This week in security was dominated by some stark warnings from security experts about the cyber security readiness of governments including the UK's, and the likelihood of imminent attacks.
The director of GCHQ, Iain Lobban, warned during a speech at the International Institute for Strategic Studies that the UK is facing the very real threat of a cyber terrorist attack on its critical infrastructure.
Meanwhile, at the RSA Conference Europe event in London, former White House advisor Richard Clarke called on the UK, US and European Union to crack down on "cyber sanctuaries", nation states which allow hackers to carry out attacks from within their borders as long as they are directed outside the country.
Also at the show, former US secretary of homeland security Michael Chertoff argued that a clear doctrine is needed from individual countries and through international treaties to determine how to deal with cyber fraud, espionage or outright attacks on systems.
The House of Lords held a two-hour debate on how the UK can best protect itself against cyber attacks, raising a number of concerns about the UK's cyber security defence strategy, and warning that greater knowledge of the sphere and more clear-cut lines of responsibility are needed.
There was some good news, though, after the government announced plans to step up investment in its national cyber security strategy with a major round of new funding in an effort to bolster the protection of critical national infrastructures, according to reports.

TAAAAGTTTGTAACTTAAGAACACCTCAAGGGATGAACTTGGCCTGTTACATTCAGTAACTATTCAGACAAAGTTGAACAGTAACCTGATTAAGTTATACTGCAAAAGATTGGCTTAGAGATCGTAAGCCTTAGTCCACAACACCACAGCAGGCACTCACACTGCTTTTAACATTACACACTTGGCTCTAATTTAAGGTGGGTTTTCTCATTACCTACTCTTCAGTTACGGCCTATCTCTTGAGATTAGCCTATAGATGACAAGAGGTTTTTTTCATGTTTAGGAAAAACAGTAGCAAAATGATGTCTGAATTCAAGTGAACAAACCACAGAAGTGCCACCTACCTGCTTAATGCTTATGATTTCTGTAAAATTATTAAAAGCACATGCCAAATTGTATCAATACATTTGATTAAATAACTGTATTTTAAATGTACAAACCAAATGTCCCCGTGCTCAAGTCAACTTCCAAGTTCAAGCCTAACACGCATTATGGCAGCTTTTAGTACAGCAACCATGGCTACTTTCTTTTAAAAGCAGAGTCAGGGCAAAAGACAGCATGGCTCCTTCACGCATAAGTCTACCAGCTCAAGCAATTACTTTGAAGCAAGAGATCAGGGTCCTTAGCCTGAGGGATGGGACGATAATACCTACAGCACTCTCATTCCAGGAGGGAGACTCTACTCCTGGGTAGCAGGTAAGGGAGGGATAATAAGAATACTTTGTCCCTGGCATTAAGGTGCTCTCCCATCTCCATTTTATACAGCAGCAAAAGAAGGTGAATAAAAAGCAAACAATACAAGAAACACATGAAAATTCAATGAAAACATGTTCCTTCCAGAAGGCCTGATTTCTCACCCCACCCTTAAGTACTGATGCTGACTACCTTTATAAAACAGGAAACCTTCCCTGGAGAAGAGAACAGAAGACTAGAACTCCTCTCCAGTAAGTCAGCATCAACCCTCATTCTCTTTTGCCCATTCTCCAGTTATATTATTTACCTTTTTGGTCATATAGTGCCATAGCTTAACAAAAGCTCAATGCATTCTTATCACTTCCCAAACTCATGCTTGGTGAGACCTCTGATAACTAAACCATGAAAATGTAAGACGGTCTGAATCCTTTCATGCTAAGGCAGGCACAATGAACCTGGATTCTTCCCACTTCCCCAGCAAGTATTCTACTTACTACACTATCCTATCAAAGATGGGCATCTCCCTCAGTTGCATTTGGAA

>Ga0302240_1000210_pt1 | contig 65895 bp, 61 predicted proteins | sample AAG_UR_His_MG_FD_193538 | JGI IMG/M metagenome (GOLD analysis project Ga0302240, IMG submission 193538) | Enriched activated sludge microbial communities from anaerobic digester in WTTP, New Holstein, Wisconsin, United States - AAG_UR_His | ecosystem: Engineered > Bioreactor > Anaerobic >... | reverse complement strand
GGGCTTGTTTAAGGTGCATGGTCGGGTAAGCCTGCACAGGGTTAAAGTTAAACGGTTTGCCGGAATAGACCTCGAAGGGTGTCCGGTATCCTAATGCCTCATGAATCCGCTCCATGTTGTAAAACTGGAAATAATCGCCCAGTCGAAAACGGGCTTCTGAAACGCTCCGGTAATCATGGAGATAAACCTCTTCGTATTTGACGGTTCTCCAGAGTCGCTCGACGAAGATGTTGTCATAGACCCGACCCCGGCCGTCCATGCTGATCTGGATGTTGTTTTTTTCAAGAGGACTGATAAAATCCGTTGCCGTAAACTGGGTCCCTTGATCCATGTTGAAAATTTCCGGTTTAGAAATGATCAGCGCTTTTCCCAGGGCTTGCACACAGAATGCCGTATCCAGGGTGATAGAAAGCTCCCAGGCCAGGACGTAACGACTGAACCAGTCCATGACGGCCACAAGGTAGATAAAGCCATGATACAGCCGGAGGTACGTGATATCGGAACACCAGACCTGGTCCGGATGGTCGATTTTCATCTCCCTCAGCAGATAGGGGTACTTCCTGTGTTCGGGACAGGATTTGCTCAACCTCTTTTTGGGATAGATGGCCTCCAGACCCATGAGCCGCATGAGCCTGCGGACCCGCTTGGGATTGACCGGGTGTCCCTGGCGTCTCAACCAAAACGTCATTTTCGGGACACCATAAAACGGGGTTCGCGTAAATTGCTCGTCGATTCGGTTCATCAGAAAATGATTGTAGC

Elsewhere, Adobe's head of product security, Brad Arkin, revealed that the next version of Reader will be out before the end of the year, offering new security features designed to defend against recent attacks on the software.
And BT's outspoken chief security technology officer, Bruce Schneier, accused the chief executives of big name tech companies such as Google and Facebook of "deliberately killing privacy" in their quest to boost profits.
Schneier branded Facebook the "worst offender", alleging that the site deliberately eroded privacy in order to successfully pursue its business model.
Finally, it was security giant McAfee's annual Focus event in Las Vegas this week, the first since its acquisition by Intel.
Chief executive Dave DeWalt outlined an initiative for what the company calls 'McAfee 3.0', designed to match McAfee's security platforms with hardware from Intel to provide deeper levels of security.
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